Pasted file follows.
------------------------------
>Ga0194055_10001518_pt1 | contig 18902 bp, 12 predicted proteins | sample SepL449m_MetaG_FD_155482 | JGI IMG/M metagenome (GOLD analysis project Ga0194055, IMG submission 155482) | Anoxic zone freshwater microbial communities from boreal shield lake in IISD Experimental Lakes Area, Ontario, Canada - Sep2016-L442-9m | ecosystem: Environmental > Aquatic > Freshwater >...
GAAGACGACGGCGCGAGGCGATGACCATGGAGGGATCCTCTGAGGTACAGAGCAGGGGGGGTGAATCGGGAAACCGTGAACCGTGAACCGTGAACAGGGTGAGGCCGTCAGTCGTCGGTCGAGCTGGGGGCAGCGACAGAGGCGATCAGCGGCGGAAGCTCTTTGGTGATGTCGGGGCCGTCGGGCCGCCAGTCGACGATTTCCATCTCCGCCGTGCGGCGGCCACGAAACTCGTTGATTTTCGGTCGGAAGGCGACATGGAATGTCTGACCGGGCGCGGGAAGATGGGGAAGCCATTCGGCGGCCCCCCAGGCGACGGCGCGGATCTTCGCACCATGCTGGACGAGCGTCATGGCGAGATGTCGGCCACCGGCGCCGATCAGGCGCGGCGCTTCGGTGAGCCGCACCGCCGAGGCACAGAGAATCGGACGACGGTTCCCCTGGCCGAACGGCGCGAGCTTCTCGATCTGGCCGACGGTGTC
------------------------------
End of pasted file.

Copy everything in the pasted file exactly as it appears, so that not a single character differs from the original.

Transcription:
>Ga0194055_10001518_pt1 | contig 18902 bp, 12 predicted proteins | sample SepL449m_MetaG_FD_155482 | JGI IMG/M metagenome (GOLD analysis project Ga0194055, IMG submission 155482) | Anoxic zone freshwater microbial communities from boreal shield lake in IISD Experimental Lakes Area, Ontario, Canada - Sep2016-L442-9m | ecosystem: Environmental > Aquatic > Freshwater >...
GAAGACGACGGCGCGAGGCGATGACCATGGAGGGATCCTCTGAGGTACAGAGCAGGGGGGGTGAATCGGGAAACCGTGAACCGTGAACCGTGAACAGGGTGAGGCCGTCAGTCGTCGGTCGAGCTGGGGGCAGCGACAGAGGCGATCAGCGGCGGAAGCTCTTTGGTGATGTCGGGGCCGTCGGGCCGCCAGTCGACGATTTCCATCTCCGCCGTGCGGCGGCCACGAAACTCGTTGATTTTCGGTCGGAAGGCGACATGGAATGTCTGACCGGGCGCGGGAAGATGGGGAAGCCATTCGGCGGCCCCCCAGGCGACGGCGCGGATCTTCGCACCATGCTGGACGAGCGTCATGGCGAGATGTCGGCCACCGGCGCCGATCAGGCGCGGCGCTTCGGTGAGCCGCACCGCCGAGGCACAGAGAATCGGACGACGGTTCCCCTGGCCGAACGGCGCGAGCTTCTCGATCTGGCCGACGGTGTC